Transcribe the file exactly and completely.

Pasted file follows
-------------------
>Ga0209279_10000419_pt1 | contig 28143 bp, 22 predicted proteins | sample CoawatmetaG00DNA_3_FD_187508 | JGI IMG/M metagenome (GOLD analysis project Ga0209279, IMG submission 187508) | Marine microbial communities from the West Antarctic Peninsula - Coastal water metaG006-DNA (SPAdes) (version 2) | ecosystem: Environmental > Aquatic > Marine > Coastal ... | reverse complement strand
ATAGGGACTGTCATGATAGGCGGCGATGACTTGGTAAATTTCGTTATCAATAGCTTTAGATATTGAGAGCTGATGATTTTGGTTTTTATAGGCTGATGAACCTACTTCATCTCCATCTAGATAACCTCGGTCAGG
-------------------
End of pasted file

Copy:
>Ga0209279_10000419_pt1 | contig 28143 bp, 22 predicted proteins | sample CoawatmetaG00DNA_3_FD_187508 | JGI IMG/M metagenome (GOLD analysis project Ga0209279, IMG submission 187508) | Marine microbial communities from the West Antarctic Peninsula - Coastal water metaG006-DNA (SPAdes) (version 2) | ecosystem: Environmental > Aquatic > Marine > Coastal ... | reverse complement strand
ATAGGGACTGTCATGATAGGCGGCGATGACTTGGTAAATTTCGTTATCAATAGCTTTAGATATTGAGAGCTGATGATTTTGGTTTTTATAGGCTGATGAACCTACTTCATCTCCATCTAGATAACCTCGGTCAGG